TriPod: New Orleans At 300

TriPod: New Orleans at 300 is WWNO’s FRESH radio history of New Orleans, released in weekly segments as our city approaches its Tricentennial in 2018. Each TriPod segment is its own micro-documentary, devoted to a single story or subject from New Orleans’ rich history. The series explores lost and neglected stories, delves deeper into the familiar, and questions what we think we know about the city’s history.

Why “TriPod”? “Tri” for the city’s three centuries, “Pod” for podcast, and “tripod”, a three-legged tool used to steady a capturing device that documents a time and place. TriPod moves beyond the familiar themes of New Orleans history to focus on forgotten, neglected, or surprising pieces of the city’s past, and to enrich understanding of its present and future.

TriPod is a production of WWNO in collaboration with The Historic New Orleans Collection and the Midlo Center for New Orleans Studies at the University of New Orleans. The series is hosted and produced by WWNO’s Laine Kaplan-Levenson, working with the assistance of a forty-member international advisory group of historians and archivists.

TriPod airs Thursdays during Morning Edition at 8:30 a.m. on 89.9 FM, repeats on Mondays during All Things Considered, and is available anytime on WWNO.org and as a podcast on iTunes.

Click to meet the TriPod Editorial Board and Advisory Group.  

Click here to open TriPod in iTunes.

Click here to open TriPod in Stitcher.

Subscribe using another podcast player:

- Open your player

- Find the “Subscribe to Podcast” option

- Enter this URL: http://wwno.org/podcasts/88432/rss.xml

Ways to Connect

The entrance to the Sisters of The Holy Family Motherhouse on Chef Menteur Highway in New Orleans East
Laine Kaplan-Levenson / WWNO

TriPod New Orleans at 300 returns with a story of The Sisters of the Holy Family, the religious order of nuns for free women of color founded by Henriette Delille before the Civil War. They’re still ministering today.

Driving along Chef Menteur Highway out in New Orleans East, you pass your fair share of fast food joints, RV parks, and Super 8 motels. And then, a huge Nativity scene on a big mid-century building. It’s the motherhouse of the Sisters of the Holy Family.

Diorama of Lunch Counter Sit-Down Protests - National Civil Rights Museum - Downtown Memphis, Tennessee.
Adam Jones, Ph.D. / wikimedia commons

In this edition of TriPod Xtras, Laine Kaplan-Levenson speaks with Rafat Ali, founder and CEO of Skift, a media company that looks at travel trends.  The two discuss a report his company published about civil rights Tourism in the Deep South.

Alan McCoy in St. Roch Cemetery No. 2
Laine Kaplan-Levenson / WWNO

TriPod: New Orleans at 300 returns with a story of the city’s above ground cemeteries, and those working behind the scenes.

A 1972 Times-Picayune article detailing the discovery of coffins buried in the French Quarter.
University of New Orleans

October is Louisiana Archeology month! And this week’s TriPod New Orleans at 300 digs into the discovery, and rediscovery, of New Orleans’ first cemetery.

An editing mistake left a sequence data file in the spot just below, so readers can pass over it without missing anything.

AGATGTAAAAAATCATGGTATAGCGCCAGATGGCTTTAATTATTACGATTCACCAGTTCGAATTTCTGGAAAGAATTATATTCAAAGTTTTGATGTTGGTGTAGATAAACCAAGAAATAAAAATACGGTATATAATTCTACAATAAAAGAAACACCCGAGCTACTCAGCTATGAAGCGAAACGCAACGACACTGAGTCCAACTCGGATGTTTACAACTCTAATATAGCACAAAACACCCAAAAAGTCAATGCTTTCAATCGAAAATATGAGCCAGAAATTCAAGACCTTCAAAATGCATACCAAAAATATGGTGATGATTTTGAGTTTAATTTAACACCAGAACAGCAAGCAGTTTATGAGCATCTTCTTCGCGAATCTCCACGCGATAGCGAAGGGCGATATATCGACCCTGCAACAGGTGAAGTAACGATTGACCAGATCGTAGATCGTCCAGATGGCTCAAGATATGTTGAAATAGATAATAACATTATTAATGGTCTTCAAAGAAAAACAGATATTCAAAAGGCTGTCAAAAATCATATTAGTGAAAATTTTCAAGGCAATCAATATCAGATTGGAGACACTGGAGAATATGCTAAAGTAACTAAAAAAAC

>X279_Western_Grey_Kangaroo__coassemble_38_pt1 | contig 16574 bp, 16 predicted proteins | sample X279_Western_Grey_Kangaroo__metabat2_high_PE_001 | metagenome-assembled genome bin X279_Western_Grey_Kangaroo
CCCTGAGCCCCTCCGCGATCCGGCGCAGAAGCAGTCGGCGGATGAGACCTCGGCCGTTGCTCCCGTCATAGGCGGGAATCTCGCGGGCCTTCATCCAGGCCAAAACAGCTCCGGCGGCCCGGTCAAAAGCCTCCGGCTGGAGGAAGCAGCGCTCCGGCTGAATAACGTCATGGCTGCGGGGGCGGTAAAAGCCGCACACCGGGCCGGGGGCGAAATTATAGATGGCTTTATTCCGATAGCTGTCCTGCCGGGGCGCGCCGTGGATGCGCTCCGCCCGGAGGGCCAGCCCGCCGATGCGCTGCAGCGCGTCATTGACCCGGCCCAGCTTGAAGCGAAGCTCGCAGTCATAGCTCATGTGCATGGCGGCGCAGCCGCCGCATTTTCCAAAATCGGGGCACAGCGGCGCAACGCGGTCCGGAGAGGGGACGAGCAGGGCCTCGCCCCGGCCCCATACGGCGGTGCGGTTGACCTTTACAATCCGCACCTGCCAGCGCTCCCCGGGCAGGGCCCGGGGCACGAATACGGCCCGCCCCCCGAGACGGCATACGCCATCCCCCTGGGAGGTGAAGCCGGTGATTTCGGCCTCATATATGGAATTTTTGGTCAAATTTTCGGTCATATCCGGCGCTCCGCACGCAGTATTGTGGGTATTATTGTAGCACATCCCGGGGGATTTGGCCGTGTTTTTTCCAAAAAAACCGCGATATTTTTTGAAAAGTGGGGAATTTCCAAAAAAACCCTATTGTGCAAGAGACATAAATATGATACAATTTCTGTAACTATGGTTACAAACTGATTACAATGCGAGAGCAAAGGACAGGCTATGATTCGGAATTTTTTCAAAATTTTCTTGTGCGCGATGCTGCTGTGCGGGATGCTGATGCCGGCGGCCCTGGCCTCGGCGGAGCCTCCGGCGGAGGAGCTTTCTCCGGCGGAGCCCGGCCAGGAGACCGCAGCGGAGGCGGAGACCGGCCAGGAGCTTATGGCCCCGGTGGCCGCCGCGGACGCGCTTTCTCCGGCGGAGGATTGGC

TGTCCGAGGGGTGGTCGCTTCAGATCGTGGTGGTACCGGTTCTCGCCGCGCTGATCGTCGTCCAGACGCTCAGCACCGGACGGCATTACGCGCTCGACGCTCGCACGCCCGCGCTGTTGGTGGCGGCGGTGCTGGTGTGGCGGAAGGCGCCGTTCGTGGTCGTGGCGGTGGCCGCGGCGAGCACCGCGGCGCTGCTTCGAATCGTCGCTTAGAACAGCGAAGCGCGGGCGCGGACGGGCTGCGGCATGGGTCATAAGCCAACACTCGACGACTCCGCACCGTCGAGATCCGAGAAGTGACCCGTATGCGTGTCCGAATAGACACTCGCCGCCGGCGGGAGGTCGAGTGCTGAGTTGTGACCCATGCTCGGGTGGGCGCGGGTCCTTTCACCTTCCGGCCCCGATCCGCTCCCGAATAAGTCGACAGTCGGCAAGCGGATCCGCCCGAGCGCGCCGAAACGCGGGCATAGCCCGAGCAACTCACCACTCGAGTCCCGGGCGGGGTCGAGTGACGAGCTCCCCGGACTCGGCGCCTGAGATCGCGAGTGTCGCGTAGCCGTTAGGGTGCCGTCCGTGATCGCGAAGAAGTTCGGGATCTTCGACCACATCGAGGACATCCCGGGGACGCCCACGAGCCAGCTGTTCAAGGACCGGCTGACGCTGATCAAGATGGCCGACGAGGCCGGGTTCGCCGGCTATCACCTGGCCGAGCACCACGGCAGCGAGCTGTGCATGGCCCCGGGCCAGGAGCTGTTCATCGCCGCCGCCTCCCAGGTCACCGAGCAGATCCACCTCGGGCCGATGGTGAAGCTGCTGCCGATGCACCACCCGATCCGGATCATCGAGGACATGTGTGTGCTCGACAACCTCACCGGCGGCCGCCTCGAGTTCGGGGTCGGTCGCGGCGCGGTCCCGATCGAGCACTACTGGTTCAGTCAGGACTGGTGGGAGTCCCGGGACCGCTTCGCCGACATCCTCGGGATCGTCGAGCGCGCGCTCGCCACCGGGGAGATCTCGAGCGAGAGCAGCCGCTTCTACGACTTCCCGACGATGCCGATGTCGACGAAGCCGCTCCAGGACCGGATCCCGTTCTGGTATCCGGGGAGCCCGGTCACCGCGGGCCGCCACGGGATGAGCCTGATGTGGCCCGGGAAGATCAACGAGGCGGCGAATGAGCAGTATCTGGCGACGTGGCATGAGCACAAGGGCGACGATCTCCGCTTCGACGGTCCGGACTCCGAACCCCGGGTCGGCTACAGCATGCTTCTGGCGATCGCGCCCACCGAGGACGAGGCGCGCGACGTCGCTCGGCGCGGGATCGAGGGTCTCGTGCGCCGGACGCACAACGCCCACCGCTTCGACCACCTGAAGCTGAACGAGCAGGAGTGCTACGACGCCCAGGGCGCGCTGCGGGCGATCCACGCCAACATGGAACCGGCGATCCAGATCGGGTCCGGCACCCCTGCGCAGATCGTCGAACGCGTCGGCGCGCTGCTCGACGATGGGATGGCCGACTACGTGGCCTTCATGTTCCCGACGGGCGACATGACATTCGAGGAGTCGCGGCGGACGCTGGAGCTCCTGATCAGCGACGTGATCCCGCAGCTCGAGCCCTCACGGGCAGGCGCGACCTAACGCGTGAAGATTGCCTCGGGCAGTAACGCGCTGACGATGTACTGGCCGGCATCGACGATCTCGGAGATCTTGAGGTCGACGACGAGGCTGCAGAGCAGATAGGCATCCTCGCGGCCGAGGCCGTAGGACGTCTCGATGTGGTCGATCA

When you walk around the French Quarter, you see all kinds of tours going by- intimate horse drawn carriage tours, ghost tours, architectural tours. But most tours don’t touch one of the neighborhood’s most significant landmarks. Probably because you can’t see it.

Paul Morigi

This is the first edition of TriPod Xtras- exclusive interviews with guests on topics of New Orleans history. Here, Laine Kaplan-Levenson speaks with journalist and author Cokie Roberts. A native New Orleanian, Roberts talks about her connection to the city, and its politics, starting with her Congressional parents. 

Agostino Brunias / ArtDaily.org

There is a common myth told about 19th-century New Orleans. It goes something like this: Imagine you’re in an elegant dance hall in New Orleans in the early 1800s. Looking around, you see a large group of white men and free women of color, who were at the time called quadroons, meaning they supposedly had ¼ African ancestry. The mothers play matchmakers, and introduce their daughters to these white men, who then ask their hand in a dance.

Tripod New Orleans @300 revisits the UpStairs Lounge Fire in the wake of last month’s Orlando Pulse Night Club shooting.

In 1973, Clayton Delery-Edwards was living just outside New Orleans in Metairie, going to high school and- as he puts it - wrestling with "the G question."

“You know by that point I figured out what it was, and I still wasn't sure how it was done, but I knew what it was.”

Clayton’s talking about being gay.

The Riot in New Orleans... the Struggle for the Flag. 900 block Canal Street.
The Collins C. Diboll Vieux Carre Digital Survey at The Historic New Orleans Collection at The Historic New Orleans Collection

TriPod: New Orleans at 300 returns to remember the 1866 massacre at the city’s Mechanics' Institute. It’s part of a series of episodes on the Reconstruction era.

The Provost Guard in New Orleans taking up Vagrant Negroes. (1974.25.9.190)
The Historic New Orleans Collection

It was June. It was hot. Kids were out of school, keeping busy outdoors. Parents were inside. Kind of like how it is now, except it was 146 years ago.

Molly Mitchell

  TriPod: New Orleans at 300 returns with part two in a series on links between history and tourism.

Pages